Chengdu. City in Sichuan, China

Chengdu

City in Sichuan, China

Chengdu Photo © harvardpolitics.com

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Chengdu

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Young Panda
	in Chengdu Panda Base - Chengdu
Young Panda in Chengdu Panda Base - Chengdu. Photo by La Priz
Chengdu is a city of 14 million people, located in Southwest China, and the largest city in Sichuan province, as well as one of the largest in the West of China.
Famous with tourists for panda bears, Chengdu has important economic, transportation, and communication links, with one of the largest railways stations and an international airport. As the 10th richest city in mainland China, Chengdu has a per capita GDP of over $ 10,000 USD .
Like most of Western China, Chengdu experiences all four climates, though snow is rare, and the city mostly feels mild and humid.

History of the City

Archaeological artifacts confirm that Chengdu was inhabited over 4,000 years ago, and was the center of Shu (Wikipedia Article) culture during the Shang and Zhou dynasties. Cheng Du, literally translates to ‘become the capital’, and was named as such after the 9th King of Shu decided to move his capital from nearby Pixian to the city’s current location.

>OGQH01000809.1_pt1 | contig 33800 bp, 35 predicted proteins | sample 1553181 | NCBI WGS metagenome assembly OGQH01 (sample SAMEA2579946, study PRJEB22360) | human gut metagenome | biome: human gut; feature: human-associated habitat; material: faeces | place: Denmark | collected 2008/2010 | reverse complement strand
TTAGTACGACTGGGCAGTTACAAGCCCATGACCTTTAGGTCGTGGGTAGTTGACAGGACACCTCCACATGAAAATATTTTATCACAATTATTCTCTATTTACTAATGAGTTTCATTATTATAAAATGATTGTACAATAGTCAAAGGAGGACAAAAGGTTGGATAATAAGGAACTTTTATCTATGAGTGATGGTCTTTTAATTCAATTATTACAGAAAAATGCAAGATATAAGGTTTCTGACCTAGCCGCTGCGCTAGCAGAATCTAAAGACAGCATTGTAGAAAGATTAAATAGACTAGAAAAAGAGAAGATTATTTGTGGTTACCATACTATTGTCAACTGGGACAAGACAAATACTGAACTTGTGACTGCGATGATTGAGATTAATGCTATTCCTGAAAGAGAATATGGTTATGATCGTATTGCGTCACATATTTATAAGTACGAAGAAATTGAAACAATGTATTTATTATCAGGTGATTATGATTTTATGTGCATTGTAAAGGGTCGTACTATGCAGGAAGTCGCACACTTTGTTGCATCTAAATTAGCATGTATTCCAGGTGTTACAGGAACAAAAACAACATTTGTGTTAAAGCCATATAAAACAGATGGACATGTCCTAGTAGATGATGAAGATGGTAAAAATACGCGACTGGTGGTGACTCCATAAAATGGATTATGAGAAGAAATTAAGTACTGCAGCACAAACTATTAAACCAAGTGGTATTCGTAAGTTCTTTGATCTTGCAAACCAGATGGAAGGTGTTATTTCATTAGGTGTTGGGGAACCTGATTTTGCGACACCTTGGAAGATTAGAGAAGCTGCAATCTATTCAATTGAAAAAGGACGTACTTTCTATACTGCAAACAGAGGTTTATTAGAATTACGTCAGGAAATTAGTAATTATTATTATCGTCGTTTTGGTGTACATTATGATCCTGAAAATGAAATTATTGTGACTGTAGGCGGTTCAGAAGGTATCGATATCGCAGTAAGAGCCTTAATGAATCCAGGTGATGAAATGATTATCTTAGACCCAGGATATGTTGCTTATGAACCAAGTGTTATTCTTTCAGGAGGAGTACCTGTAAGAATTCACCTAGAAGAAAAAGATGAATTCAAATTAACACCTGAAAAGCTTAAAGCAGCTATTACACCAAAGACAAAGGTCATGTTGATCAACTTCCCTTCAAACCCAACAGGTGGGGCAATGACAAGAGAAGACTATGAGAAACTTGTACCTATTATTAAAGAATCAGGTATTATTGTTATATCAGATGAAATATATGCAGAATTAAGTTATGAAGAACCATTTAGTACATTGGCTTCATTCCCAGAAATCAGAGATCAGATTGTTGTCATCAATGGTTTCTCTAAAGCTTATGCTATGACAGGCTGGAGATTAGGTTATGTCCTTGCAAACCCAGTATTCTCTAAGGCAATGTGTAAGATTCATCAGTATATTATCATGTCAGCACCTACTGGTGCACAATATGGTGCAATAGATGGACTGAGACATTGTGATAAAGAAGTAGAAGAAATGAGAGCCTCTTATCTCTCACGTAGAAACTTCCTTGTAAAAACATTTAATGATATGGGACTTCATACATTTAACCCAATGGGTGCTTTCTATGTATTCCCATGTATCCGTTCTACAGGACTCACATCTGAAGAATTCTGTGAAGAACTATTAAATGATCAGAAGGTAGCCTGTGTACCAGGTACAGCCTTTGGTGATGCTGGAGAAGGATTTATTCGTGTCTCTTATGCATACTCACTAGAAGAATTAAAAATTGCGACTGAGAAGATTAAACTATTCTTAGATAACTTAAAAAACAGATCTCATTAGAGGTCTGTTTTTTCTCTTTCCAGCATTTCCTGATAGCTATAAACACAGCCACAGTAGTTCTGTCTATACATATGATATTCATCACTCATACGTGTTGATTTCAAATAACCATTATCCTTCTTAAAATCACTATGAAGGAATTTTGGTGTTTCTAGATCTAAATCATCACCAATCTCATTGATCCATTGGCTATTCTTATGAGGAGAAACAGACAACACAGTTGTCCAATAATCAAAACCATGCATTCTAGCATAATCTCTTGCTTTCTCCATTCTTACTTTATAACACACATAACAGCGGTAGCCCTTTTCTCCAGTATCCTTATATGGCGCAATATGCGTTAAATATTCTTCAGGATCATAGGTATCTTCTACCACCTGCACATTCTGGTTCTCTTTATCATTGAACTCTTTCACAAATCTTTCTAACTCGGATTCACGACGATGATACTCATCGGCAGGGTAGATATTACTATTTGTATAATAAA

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	Chengdu
Chengdu. Photo by DvYang


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	Chengdu
Chengdu. Photo by Rockass
Throughout history, Chengdu has remained a popular city within China. At one point it was named as one of only five metropolis in China, and was as famous as Yangzhou. Numerous politicians have also made references to the city, with the prime minister of the Shu Kingdom, Zhuge Liang, calling it the ‘land of abundance’.

Most recently, an earthquake with a magnitude of 8.0 struck, causing significant damage to the area, and killing almost 70,000 people. The actual city of Chengdu was not badly hit, as the city has been built to withstand significant earthquakes, however in the surrounding cities, many buildings collapsed due to poor construction.